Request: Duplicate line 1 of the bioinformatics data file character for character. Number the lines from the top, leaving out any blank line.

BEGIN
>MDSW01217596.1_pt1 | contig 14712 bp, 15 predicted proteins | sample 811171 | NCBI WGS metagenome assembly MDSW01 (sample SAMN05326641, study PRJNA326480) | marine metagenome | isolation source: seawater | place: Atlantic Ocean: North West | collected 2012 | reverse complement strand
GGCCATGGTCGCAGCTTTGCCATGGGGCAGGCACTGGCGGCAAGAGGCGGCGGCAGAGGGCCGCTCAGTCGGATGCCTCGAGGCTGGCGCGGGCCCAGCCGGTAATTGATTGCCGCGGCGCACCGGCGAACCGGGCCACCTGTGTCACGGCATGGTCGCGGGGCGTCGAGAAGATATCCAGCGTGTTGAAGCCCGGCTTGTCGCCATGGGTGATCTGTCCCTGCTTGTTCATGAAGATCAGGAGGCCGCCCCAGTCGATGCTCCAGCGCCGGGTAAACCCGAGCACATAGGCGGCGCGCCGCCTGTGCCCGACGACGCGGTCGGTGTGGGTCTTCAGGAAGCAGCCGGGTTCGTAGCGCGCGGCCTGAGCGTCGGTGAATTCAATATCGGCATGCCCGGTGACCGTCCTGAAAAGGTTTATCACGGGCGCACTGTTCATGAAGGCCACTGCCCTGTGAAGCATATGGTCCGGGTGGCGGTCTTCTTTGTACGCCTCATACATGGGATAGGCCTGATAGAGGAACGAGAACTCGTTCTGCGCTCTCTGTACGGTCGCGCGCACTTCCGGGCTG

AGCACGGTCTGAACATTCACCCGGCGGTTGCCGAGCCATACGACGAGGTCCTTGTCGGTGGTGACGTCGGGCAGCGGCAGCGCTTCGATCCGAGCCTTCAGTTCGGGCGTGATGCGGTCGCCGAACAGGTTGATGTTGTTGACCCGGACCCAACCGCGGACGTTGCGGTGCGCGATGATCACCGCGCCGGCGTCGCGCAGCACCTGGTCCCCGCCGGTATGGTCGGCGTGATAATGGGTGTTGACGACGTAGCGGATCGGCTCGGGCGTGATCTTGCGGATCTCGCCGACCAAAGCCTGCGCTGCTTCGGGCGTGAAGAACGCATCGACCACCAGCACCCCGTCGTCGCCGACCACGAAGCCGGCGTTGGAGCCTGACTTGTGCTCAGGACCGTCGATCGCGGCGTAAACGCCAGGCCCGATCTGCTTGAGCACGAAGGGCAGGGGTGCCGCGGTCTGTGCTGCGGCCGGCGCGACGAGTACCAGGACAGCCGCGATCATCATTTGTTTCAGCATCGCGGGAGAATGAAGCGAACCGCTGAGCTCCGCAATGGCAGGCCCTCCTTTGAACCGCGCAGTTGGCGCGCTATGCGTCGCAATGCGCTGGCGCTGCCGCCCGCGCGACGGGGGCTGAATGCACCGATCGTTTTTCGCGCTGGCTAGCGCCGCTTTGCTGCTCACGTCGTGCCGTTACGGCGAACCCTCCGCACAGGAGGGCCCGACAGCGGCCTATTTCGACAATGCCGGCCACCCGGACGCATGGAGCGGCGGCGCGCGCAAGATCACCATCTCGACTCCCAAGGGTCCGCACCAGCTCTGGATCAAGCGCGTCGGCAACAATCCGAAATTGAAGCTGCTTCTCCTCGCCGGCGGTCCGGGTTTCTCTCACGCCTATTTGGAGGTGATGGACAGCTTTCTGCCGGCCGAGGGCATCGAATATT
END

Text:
>MDSW01217596.1_pt1 | contig 14712 bp, 15 predicted proteins | sample 811171 | NCBI WGS metagenome assembly MDSW01 (sample SAMN05326641, study PRJNA326480) | marine metagenome | isolation source: seawater | place: Atlantic Ocean: North West | collected 2012 | reverse complement strand